FOOD: Garden Green Sweetness Gone Red
You may be a red wine lover at heart, but come this time of year all of those wine savvy foodies are steering you toward crisp, fruity white wines and effervescent pricklers. Gastronomic journalists go crazy on the relevance of rosé and the perfect pairings with early summer garden selections. Rather than saying these annual repetitions are not spot on, I wish to present an alternative wine and food pairing superlative: bold red wine with green vegetables, particularly the fruit, seed and leaf kind. Since the vendor stalls at the Falls Church Farmer’s Market are overflowing with zucchini, spinach, lettuce, peas and cucumbers, I challenge you to make the following three salads laced with green ingredients plucked right from the garden and pair them with a delicious red. In order to diversify the wine pairing selections, the three salads to follow represent different pleasure zones on your palate, namely fresh and vibrant, bitter and aromatic, and lastly, rich and savory. For simplicity’s sake, we will forego a sweet option and spare your waistline.
In wine jargon, the scents and flavors of the vegetable garden contain minimum quantities of aromatic substances, acids and sugars that define each veggie flavor in a unique way. These tastes allow for sensations of sweetness, bitterness, acidity, and/or aromaticness. Ultimately, the prevailing flavor characteristics point to which wine will best compliment a dish. First, let us look at a fresh and vibrant dish: snap peas and zucchini ribbons sprinkled with a touch of sea salt and extra virgin olive oil topped with shaved pecorino or parmesan Reggiano cheese. One cannot deny a vervy Sauvignon Blanc from the banks of the Loire River would pair superbly with this delicacy; but, you can venture to try a young Beaujolais made from the Gamay grape in southern Burgundy, France, or even a fragrant Valpolicella from the Emilia-Romagna region southwest of Venice, Italy. Both wines have a reminiscent sweet tendency due to their fruity flavors of wild strawberries and cherries, lighter tannins (the bitter aspect of wine found in both coffee or tea), and smooth mouth-feel. The pecorino or parmesan cheese adds the perfect touch of saltiness to balance the flavors between the vegetables and the wine. Some readily available examples found locally would be Joseph Drouhin Beaujolais-Villages for $10.99 or Degani Valpolicella for $12.99.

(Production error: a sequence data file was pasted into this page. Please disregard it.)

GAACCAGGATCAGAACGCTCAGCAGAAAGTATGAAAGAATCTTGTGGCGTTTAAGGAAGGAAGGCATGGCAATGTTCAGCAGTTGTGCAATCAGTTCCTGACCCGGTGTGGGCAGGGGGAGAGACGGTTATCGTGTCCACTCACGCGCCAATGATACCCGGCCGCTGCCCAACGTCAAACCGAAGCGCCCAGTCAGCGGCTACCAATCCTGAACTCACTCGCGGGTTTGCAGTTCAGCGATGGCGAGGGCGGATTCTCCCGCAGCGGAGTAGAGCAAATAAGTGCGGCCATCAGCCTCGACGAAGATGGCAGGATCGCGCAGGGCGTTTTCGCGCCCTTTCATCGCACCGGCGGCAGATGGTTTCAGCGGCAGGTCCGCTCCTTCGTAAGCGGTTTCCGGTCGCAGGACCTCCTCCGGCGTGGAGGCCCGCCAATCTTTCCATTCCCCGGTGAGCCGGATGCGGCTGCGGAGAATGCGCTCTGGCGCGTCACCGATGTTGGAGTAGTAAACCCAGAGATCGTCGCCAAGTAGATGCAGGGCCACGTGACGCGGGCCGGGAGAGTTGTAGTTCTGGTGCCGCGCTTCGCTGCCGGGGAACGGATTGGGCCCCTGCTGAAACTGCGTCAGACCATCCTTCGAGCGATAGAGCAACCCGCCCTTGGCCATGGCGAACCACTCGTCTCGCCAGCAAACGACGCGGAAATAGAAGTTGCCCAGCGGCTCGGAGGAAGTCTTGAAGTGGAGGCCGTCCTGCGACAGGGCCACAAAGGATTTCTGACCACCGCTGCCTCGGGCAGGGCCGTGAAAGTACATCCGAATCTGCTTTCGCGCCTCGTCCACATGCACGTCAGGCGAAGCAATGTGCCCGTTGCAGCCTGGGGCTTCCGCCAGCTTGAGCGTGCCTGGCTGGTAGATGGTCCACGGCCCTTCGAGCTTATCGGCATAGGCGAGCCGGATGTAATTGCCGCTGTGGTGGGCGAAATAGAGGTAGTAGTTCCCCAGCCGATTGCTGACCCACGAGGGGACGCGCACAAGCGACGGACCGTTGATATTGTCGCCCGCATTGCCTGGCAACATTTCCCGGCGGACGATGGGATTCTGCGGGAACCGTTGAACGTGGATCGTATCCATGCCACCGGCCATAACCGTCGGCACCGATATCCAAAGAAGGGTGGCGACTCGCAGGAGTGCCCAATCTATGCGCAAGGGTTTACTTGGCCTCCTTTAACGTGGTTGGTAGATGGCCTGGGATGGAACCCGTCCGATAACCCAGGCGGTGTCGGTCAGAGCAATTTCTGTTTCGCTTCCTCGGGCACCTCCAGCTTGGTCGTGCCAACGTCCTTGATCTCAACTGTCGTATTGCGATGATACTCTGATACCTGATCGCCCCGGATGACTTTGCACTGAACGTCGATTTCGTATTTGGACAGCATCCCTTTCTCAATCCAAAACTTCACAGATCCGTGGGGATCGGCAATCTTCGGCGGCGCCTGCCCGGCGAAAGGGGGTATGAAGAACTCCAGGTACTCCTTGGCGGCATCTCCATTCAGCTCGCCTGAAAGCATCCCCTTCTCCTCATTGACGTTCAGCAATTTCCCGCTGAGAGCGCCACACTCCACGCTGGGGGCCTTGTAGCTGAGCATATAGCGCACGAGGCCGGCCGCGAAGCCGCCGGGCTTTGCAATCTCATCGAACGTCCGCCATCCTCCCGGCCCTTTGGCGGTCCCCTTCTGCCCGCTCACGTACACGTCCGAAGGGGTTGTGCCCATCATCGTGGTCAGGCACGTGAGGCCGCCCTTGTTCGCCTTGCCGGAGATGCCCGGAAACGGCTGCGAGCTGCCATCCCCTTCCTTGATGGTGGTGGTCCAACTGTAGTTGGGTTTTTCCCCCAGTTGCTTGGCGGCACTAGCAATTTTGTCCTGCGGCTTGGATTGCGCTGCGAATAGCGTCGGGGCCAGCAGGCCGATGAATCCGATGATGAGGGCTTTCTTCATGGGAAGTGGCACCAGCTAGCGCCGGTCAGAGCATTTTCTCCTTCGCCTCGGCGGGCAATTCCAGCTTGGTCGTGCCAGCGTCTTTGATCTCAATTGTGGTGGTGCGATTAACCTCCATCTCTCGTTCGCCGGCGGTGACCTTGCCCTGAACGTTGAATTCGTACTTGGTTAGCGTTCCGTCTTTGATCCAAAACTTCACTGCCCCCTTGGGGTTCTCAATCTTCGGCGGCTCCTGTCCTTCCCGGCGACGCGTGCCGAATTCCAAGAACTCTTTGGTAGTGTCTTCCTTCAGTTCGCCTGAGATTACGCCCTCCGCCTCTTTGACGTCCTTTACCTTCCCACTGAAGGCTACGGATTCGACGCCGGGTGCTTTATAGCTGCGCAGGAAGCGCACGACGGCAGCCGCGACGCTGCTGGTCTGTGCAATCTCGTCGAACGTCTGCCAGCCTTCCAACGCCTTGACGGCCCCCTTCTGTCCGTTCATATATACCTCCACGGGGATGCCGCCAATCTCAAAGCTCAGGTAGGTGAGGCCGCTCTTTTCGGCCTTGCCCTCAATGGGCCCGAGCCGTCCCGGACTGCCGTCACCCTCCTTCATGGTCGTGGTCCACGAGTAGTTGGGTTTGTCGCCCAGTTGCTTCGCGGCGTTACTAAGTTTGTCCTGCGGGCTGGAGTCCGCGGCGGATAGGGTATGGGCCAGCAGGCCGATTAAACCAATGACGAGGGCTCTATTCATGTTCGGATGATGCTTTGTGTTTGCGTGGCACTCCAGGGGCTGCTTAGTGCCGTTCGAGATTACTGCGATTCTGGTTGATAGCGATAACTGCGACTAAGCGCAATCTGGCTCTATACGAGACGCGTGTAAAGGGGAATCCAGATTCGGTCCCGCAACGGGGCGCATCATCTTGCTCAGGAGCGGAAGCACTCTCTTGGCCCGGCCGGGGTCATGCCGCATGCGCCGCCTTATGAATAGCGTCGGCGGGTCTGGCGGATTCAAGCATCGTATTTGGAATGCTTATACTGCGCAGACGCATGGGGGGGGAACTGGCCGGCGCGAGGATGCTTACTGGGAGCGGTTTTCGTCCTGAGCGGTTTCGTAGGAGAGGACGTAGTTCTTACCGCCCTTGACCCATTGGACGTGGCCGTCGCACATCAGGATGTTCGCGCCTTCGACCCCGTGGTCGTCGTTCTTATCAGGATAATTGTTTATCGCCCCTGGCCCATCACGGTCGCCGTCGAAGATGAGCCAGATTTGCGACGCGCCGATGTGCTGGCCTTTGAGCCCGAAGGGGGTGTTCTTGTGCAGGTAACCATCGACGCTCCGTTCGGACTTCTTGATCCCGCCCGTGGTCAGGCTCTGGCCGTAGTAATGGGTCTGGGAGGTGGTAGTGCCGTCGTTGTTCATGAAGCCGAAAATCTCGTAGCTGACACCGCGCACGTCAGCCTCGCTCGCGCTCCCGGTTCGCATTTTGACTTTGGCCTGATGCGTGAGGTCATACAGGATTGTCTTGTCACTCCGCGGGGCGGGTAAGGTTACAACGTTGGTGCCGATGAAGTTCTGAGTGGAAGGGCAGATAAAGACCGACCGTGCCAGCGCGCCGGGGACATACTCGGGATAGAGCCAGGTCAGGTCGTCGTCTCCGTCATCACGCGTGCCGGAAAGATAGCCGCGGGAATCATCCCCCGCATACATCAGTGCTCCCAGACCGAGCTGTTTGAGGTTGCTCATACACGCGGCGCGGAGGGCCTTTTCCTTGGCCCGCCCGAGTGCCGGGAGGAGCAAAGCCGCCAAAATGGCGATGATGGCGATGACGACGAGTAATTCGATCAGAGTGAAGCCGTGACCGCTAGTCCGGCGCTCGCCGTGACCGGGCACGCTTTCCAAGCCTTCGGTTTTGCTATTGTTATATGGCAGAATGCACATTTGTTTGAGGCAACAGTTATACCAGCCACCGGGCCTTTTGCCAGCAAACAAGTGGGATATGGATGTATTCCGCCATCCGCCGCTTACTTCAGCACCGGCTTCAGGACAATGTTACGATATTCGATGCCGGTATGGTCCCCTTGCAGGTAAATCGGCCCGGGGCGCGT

Moving from the fresh, vibrant category that plays out the natural sugars and acidity of green vegetables, let us look at bitter and aromatic fare. Salad greens are both bitter and aromatic. A plethora of arugula and mesclun can be sourced at the farmer’s market or your very own garden, and these greens offer very peppery, aromatic flavors. Top an arugula spring mix with dried cranberries, vine-ripened strawberries, cucumbers and crumbled gorgonzola (dolce) cheese and whip up your own salad dressing with equal parts local honey, balsamic vinegar with a doubled portion of olive oil, splash of soy sauce and a pinch of salt. Zing! Match this tangy salad bowl with a California old vine Zinfandel that is peppery and full of red raspberry flavor, or go with a humble Côtes du Rhône from France that offers white pepper, orange rind, and plumy, dark fruit. Simple solution would be Bogle Old Vine Zinfandel found everywhere for $12.99, or Guigal Côtes du Rhône for $8.99.
Kick it up a notch with the last category and add richness with starch, butter, and a leafy green that lends sweet tendencies. Prepare a warm orzo salad with feta cheese, garlic, fresh spinach and lemon zest finished with high quality balsamic vinaigrette. Cook ¾ cup orzo in chicken broth and add a teaspoon of red pepper flakes and thyme. Meanwhile, slowly melt 2 Tbsp. of real butter with ½ c. or more of feta crumbles. Sauté two cloves of garlic with a bundle of fresh spinach leaves, season with kosher salt and fresh cracked peppercorn and 1 Tbsp of lemon zest. Drain your pasta and combine all the ingredients. Plate and finish with a drizzling of high-quality balsamic vinaigrette. Voilà, the savoriness envelops your taste buds and cries out for a rich Spanish Rioja or even an Argentine Malbec sourced from higher altitude vineyards. You cannot go wrong with LAN Crianza at $11.99 or Catena Zapata Malbec at $18.99.
Overall, it’s fun to play around with flavors and you do not have to be an expert to know what direction to go. Besides, when in doubt, there is probably an Apple app that exists to guide you, or the handy Google assistance at the tip of your fingertips. If these recipes intrigue you, come join us at Red, White & Bleu Wine Shop in Falls Church for our monthly book club where we explore how to drink and eat seasonally based on Dr. Vino’s book, A Year of Wine. Call the shop at 703.533.9463 (WINE) for more details.
Wine & Spirits Education Trust
Association of Italian Sommeliers
French Wine Scholar
By Special to the Falls Church Times
June 8, 2012